Preparing for Mass Casualty

Mass casualty incidents like terrorism, active shooters, auto accidents, nuclear-radiological hazards, as well as earthquakes, hurricanes, tsunamis and fires are increasing worldwide. Mass casualty incidents (MCI) are events where the number of injured patients exceeds available resources so care may not be available or may be limited to a portion of the casualties. These incidents are a constant reminder of why first responders like emergency medical services, fire departments, police, and Community Emergency Response Teams (CERT) need mass casualty preparedness to be able to function during and after a catastrophe.

Before a Mass Casualty Incident

  • Identify a location that can be secured and favorable to the flow of pedestrian and ambulance traffic.
  • Identify essential resources needed for deployment.
  • Identify key personnel to respond to an MCI. 
  • Ensure you have adequate mass casualty supplies and identify a storage location. 
  • Identify key departments that need to be part of the immediate response.
  • Create a process to ensure equipment and personnel were deployed to a common location. 

During a Mass Casualty Incident

  • After the scene is determined to be safe, providers at a MCI must analyze the number and severity of patients. Triage identifies the most severely injured patients with the greatest chance of surviving. This means that when you're dealing with multiple patients and limited resources, there may be a patient who appears to be the most severely injured, but their chance of survival is lower compared to the others.
  • Patients with severe injuries that are less life-threatening should be cared for and transported first. There are different models that can be used to triage MCIs, such as START (Simple Triage and Rapid Treatment) and SALT (Sort, Assess, Lifesaving Interventions, Treatment/Transport).
  • The primary goal of triage is to quickly sort patients into transport categories and identify each of them with triage tags, colored tape or other means.
  • Red is commonly used to identify patients who must be transported immediately. Yellow is typically used to identify patients who are urgent, but could be transported in a second group. Green tags indicate non-life-threatening injuries, and black or grey tags identify patients who are deceased.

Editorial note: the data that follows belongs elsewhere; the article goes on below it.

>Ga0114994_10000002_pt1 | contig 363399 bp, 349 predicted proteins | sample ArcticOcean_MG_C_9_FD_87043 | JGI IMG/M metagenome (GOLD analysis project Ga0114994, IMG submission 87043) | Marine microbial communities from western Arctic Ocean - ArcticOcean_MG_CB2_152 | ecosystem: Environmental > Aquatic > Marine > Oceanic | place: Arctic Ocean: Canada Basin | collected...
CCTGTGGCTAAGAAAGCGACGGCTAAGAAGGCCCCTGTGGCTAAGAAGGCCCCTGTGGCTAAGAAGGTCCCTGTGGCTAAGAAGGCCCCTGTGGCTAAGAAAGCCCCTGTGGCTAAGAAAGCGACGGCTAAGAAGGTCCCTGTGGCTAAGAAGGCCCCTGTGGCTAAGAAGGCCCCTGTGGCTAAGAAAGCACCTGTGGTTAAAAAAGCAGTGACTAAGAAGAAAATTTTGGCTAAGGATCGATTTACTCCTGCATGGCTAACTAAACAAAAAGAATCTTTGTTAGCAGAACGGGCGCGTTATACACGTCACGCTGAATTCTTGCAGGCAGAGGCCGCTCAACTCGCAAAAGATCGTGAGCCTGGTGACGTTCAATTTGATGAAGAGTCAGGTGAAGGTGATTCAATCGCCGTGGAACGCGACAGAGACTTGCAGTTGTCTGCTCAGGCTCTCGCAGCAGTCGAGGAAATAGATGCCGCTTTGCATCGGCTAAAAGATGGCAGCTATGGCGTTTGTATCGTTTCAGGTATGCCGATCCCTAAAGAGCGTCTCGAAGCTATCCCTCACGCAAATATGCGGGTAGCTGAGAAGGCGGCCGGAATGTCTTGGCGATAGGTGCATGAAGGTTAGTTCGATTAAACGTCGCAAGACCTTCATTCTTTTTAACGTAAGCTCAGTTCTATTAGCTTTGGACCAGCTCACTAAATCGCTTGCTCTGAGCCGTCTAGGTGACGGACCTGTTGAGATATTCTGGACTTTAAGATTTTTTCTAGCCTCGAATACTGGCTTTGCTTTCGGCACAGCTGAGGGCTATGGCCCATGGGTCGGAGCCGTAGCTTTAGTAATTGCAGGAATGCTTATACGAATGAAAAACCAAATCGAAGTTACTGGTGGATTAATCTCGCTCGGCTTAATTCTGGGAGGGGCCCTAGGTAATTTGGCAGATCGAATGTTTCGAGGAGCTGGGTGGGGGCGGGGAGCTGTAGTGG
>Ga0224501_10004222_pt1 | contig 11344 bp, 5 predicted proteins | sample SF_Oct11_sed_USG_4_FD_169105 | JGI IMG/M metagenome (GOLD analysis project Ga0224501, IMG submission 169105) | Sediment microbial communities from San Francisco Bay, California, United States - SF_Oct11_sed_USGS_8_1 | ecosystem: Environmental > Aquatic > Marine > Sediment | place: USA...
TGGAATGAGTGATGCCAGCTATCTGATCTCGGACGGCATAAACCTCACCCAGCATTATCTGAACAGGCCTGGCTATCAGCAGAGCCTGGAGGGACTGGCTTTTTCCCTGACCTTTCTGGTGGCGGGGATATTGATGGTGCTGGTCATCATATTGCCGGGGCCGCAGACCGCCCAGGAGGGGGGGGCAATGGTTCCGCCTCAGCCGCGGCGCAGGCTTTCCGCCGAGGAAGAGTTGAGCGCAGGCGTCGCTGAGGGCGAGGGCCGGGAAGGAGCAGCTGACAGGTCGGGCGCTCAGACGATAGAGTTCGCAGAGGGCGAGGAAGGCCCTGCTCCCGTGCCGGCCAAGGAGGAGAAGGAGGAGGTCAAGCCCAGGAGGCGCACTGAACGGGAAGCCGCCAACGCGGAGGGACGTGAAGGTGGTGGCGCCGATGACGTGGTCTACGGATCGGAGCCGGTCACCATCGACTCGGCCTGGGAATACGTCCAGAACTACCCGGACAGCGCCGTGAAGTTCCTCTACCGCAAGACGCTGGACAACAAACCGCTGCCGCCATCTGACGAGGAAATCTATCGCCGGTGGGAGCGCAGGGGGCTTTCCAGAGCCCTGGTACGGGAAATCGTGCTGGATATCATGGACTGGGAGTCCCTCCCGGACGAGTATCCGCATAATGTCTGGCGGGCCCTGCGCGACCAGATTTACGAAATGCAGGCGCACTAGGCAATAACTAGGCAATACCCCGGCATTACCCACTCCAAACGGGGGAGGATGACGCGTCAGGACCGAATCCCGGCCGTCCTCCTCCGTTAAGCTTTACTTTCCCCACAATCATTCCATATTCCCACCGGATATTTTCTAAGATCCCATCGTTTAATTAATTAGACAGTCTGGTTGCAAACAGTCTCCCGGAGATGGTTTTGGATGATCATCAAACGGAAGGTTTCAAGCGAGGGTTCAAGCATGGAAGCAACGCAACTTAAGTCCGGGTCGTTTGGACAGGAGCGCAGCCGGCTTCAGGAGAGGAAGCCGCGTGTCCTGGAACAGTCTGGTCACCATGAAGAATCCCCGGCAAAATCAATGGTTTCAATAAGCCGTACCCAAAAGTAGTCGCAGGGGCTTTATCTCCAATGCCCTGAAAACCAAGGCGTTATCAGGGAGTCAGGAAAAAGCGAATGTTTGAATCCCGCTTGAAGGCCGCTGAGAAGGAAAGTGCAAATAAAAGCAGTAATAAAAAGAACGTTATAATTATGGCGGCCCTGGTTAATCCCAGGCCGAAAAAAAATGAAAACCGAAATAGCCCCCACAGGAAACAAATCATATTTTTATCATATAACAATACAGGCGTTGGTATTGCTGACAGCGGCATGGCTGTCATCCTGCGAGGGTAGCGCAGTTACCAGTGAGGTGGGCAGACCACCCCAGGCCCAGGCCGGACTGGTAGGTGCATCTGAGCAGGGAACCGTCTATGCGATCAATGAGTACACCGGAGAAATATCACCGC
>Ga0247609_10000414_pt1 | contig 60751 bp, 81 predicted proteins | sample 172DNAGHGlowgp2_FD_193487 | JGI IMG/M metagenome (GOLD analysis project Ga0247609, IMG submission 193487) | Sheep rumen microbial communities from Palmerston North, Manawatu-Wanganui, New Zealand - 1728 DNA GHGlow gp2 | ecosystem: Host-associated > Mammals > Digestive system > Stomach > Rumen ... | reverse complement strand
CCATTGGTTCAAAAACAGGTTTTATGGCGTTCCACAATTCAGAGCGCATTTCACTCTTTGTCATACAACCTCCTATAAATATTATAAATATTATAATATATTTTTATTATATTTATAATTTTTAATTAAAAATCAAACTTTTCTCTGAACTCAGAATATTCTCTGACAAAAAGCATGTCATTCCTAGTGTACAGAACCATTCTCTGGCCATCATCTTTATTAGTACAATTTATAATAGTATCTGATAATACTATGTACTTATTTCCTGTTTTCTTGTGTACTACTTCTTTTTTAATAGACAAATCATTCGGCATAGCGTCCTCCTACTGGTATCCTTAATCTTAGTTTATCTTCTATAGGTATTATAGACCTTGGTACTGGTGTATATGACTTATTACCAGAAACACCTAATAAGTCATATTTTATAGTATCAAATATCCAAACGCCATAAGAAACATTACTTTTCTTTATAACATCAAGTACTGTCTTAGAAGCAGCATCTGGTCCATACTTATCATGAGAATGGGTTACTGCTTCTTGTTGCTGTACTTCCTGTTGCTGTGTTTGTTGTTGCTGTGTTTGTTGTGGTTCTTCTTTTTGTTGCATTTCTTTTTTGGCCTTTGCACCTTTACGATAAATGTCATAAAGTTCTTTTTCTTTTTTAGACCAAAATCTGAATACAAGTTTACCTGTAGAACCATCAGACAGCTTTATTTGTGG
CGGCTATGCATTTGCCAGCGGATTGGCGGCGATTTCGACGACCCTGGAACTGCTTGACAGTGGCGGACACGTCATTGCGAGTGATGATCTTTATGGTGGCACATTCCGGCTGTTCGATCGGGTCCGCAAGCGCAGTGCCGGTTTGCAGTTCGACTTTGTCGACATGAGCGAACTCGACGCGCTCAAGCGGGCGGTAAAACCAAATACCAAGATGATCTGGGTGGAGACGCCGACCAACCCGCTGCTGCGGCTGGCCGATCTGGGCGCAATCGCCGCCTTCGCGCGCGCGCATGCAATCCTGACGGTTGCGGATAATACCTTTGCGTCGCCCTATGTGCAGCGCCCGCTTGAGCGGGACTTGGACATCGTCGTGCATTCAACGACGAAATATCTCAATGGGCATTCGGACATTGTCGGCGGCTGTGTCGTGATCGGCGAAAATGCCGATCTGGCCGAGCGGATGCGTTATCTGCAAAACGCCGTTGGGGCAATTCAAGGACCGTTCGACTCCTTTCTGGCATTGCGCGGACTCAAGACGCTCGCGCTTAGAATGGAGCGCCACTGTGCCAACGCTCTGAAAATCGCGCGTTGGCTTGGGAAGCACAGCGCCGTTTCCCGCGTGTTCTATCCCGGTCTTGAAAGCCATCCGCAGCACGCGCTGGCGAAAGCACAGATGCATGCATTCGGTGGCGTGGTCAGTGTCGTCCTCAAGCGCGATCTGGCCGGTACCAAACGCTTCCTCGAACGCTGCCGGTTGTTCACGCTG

• Triage can be difficult because minimal treatment is provided throughout the process. For example, when a patient is discovered to be breathing shallow and slow, the provider should make an attempt to open and clear the airway. If the patient doesn't begin to breathe adequately on their own, they're labeled as expectant and the provider should move on to the next patient. This is counterintuitive to what EMS providers have learned and may want to do, but during an MCI, the greatest good needs to be offered to the greatest amount of people.
  • With more resources on the way, it must be determined where the arriving vehicles should stage. Freelancing without direction on an MCI scene will only create confusion. As an arriving EMS crew, you should go where you're directed, not where it looks like you should go. The crew on scene, which is often referred to as "command," has a better idea of what's happened and what needs to be done.
  • Establishing where the injured patients will be moved to await transport is also necessary. On smaller scenes with multiple patients, arriving ambulance crews can be directed to a specific vehicle to find their patient. With larger events, a treatment area and loading area should be determined. Within this area, patients who've been triaged can be moved to await transport. 

How to be More Prepared

Triage and trauma supplies need to be kept on hand in the event of an emergency. Here are products that can help prepare your school, hospital, or place of business prepare for a MCI.